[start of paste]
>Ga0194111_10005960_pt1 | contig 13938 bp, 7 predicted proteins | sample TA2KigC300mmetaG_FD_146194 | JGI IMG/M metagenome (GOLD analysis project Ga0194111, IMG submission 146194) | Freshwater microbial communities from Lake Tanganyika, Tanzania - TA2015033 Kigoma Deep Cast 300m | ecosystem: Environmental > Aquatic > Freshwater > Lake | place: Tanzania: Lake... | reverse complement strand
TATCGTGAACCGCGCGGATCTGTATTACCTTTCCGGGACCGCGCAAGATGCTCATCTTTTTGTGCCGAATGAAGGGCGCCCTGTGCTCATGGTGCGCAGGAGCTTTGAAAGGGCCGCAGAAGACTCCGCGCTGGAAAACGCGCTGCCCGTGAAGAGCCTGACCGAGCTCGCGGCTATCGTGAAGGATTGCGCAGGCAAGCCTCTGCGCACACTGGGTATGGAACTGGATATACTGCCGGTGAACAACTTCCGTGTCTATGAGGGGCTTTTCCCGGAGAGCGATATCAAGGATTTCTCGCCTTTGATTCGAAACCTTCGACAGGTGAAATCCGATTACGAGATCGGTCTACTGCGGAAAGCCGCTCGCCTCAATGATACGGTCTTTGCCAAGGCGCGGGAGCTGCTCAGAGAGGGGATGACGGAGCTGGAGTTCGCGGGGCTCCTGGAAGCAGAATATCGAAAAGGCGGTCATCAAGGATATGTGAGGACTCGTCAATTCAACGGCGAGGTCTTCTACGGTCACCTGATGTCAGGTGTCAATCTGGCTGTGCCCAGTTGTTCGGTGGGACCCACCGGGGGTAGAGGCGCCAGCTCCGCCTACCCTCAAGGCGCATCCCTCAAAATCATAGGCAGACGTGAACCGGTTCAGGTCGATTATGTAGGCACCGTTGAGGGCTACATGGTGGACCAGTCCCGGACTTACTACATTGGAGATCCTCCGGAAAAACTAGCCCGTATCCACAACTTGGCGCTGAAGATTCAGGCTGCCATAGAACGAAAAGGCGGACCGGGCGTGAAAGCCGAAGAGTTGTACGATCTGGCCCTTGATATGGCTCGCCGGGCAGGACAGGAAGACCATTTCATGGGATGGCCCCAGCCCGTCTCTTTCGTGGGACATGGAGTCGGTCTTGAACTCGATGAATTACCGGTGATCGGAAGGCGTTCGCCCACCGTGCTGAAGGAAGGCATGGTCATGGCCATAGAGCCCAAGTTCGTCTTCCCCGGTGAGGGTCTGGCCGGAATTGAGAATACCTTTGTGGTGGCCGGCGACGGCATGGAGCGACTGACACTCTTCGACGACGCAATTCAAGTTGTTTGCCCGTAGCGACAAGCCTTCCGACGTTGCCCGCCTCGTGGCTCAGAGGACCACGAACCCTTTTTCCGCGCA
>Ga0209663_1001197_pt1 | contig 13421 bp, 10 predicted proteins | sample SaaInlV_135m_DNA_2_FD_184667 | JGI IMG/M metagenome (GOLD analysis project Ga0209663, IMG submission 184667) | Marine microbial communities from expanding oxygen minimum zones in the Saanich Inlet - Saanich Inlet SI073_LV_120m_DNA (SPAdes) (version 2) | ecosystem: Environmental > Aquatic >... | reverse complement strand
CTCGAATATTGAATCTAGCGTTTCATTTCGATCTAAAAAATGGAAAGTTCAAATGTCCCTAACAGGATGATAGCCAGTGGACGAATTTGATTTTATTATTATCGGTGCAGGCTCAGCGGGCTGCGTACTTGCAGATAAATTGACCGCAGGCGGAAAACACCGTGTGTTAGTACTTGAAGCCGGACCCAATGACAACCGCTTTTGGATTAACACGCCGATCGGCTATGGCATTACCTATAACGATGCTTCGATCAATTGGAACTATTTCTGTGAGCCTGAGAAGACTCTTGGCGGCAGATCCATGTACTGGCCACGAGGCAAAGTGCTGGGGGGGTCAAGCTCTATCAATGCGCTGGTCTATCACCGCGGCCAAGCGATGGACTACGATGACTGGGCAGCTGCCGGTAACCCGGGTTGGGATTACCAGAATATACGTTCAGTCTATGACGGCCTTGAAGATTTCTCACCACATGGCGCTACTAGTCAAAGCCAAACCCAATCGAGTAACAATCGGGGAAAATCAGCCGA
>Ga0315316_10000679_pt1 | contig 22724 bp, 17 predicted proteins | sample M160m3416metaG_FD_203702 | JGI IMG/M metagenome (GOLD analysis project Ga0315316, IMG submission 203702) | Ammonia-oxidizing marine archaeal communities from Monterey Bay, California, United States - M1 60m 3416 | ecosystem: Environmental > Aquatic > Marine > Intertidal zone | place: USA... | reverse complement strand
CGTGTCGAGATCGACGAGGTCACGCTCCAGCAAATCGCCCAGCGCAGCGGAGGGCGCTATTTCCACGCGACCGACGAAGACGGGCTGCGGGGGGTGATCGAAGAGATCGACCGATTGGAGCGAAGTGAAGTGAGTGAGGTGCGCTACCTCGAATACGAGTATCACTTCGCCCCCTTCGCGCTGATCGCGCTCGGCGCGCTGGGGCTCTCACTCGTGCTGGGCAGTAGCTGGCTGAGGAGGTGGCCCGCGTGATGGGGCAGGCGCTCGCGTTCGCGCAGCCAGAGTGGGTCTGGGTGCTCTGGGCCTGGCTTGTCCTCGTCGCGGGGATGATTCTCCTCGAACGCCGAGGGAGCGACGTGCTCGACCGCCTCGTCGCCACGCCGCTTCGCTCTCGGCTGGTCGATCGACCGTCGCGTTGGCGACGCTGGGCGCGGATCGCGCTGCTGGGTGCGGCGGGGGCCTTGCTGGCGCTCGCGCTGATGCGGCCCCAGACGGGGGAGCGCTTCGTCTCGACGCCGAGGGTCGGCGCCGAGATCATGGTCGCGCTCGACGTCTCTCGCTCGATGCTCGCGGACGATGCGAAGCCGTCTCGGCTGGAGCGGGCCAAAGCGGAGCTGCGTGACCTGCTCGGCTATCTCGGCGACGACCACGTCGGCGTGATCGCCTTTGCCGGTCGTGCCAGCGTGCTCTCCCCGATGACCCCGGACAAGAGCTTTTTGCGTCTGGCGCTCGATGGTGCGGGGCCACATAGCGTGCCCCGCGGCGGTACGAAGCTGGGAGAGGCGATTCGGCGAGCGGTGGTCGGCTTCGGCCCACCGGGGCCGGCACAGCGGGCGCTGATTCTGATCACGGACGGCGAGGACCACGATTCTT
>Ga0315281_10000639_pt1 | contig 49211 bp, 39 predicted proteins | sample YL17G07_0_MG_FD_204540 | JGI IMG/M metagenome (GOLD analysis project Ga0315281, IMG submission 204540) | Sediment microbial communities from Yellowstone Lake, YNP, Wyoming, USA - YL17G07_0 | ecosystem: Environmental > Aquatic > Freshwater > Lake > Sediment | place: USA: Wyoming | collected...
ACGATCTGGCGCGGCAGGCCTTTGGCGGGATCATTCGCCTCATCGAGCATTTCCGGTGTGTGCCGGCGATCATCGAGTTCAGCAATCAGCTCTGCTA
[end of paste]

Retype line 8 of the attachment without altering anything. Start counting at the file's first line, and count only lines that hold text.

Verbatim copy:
ACGATCTGGCGCGGCAGGCCTTTGGCGGGATCATTCGCCTCATCGAGCATTTCCGGTGTGTGCCGGCGATCATCGAGTTCAGCAATCAGCTCTGCTA